Some say that limited liability companies are the spark plugs (or their silicon equivalent) of western capitalism.  Others say that treating a company as a separate legal person (as the famous – to lawyers – case of Salomon decided in 1897) is a damnable fiction when, as an old saying has it, it has no body to kick and no soul to harm.

An important decision last month by the UK’s highest court also tells us that a company is not expected to have a residential house to live in.

The case of Prest v Petrodel Resources Limited [2013] UKSC 34 has substantial international intrigue.  Mr and Mrs Prest are citizens of both Great Britain and Nigeria.  Mr Prest primarily resides in Monaco.  He owns a number of companies incorporated in the Isle of Man.  What those companies do is something of a mystery.  Something to do with oil maybe, but one could charitably say that Mr Prest kept his cards close to his chest.

Mr and Mrs Prest divorced and so began the contest over division of assets.  Mr Prest did not participate in that contest willingly.  In fact, Lord Sumption described his conduct as “characterised by persistent obstruction, obfuscation and deceit, and a contumelious refusal to comply with rules of court and specific orders.”

The first instance Judge found that Mr Prest’s fortune in his various companies was worth around £37.5m.  The issue was whether the Judge could order those companies to transfer some of their assets to Mrs Prest to satisfy the Judge’s determination that Mrs Prest was entitled to a £17.5m lump sum payment.  The Judge decided that he could use a provision of the UK matrimonial property legislation effectively to pierce the corporate veil and require Mr Prest’s companies to transfer their assets to Mrs Prest.

The Court of Appeal strongly disagreed and held that this (relatively common) practice of the Family Division of the High Court “must now cease” as it was “an approach to company owned assets in ancillary relief applications which amounts almost to a separate system of legal rules unaffected by the relevant principles of English property and company law.”

To the Supremes then to sort this issue out.  Lord Sumption adopted the starting point in Lord Keith’s speech in the 1978 case of Woolfson that “it is appropriate to pierce the corporate veil only where special circumstances exist indicating that it is a mere façade concealing the true facts” and then tested this observation in a thorough review of English authorities.

His Lordship then set out what he considers the rule to be regarding piercing the corporate veil (at [35]):

I consider that there is a limited principle of English law which applies when a person is under an existing legal obligation or liability or subject to an existing legal restriction which he deliberately evades or whose enforcement he deliberately frustrates by interposing a company under his control.  The court may then pierce the corporate veil for the purpose, and only for the purpose, of depriving the company or its controller of the advantage that they would otherwise have obtained by the company’s separate legal personality.  The principle is properly described as a limited one, because in almost every case where the test is satisfied, the facts will in practice disclose a legal relationship between the company and its controller which will make it unnecessary to pierce the corporate veil.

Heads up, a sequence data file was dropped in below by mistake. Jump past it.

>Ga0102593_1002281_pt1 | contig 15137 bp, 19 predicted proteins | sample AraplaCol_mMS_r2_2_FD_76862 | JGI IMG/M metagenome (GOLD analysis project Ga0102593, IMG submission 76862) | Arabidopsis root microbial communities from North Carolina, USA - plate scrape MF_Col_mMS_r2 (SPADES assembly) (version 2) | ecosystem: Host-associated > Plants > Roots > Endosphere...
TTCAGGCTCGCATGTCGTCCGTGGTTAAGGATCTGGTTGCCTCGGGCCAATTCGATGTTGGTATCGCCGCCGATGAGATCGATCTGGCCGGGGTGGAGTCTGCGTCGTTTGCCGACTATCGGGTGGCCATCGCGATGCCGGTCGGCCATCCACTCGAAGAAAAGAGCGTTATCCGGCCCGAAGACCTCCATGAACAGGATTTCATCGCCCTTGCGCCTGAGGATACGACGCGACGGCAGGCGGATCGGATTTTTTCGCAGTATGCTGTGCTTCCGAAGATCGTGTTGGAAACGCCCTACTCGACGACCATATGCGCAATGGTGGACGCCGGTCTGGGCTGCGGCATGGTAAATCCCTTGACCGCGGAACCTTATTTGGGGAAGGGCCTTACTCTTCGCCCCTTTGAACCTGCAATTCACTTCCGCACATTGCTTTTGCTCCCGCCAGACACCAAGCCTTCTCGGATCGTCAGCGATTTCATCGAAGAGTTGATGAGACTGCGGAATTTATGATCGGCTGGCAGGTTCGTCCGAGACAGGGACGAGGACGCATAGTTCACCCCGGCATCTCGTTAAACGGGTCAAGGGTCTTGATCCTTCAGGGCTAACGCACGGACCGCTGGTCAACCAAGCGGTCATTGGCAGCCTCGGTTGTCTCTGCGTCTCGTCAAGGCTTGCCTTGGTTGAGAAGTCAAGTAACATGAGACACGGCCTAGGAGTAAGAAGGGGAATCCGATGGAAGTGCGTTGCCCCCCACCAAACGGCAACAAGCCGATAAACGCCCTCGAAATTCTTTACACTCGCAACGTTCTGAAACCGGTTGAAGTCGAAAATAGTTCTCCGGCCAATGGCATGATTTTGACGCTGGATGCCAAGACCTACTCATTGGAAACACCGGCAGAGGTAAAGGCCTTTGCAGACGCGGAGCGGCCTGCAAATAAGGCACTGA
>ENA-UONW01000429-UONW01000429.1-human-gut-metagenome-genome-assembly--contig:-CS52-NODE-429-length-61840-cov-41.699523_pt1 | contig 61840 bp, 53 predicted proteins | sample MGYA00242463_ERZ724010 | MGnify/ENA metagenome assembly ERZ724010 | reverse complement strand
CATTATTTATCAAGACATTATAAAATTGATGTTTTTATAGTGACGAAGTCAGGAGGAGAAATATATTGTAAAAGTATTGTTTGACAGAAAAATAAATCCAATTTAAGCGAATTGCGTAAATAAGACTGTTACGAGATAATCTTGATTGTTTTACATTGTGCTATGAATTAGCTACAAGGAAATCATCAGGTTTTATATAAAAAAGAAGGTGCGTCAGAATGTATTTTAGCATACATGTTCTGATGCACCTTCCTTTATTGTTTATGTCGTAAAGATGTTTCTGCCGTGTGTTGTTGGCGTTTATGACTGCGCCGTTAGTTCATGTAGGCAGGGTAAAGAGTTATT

And having revealed the law relating to the corporate veil, His Lordship then proceeded, as only judges can do, to decide the case on different grounds, by confirming that on the facts Mr Prest was the beneficial owner of his companies’ assets and therefore there was no need to pierce the corporate veil in any event.  Lord Sumption also observed that where a company holds property primarily for the purposes of providing a matrimonial home, the facts are quite likely to justify an inference that the property was held on trust for the spouse who owned and controlled the company.

The other four law Lords agreed with Lord Sumption but proceeded to engage in an intellectually stimulating debate over whether the doctrine of piercing the corporate veil is a doctrine at all or has any value to the law since it is so seldom actually invoked.  They agreed to keep it around – just in case.

The lessons for New Zealand are that using corporate structures to evade legal responsibilities or conceal assets, especially in a matrimonial context, and even more especially for the matrimonial home, will not be permitted.  And for the legal romantics, it will be comforting to know that Salomon is not dead, even if the judicial needle remains ready to pierce that corporate veil in the yet to be revealed situation where it is appropriate.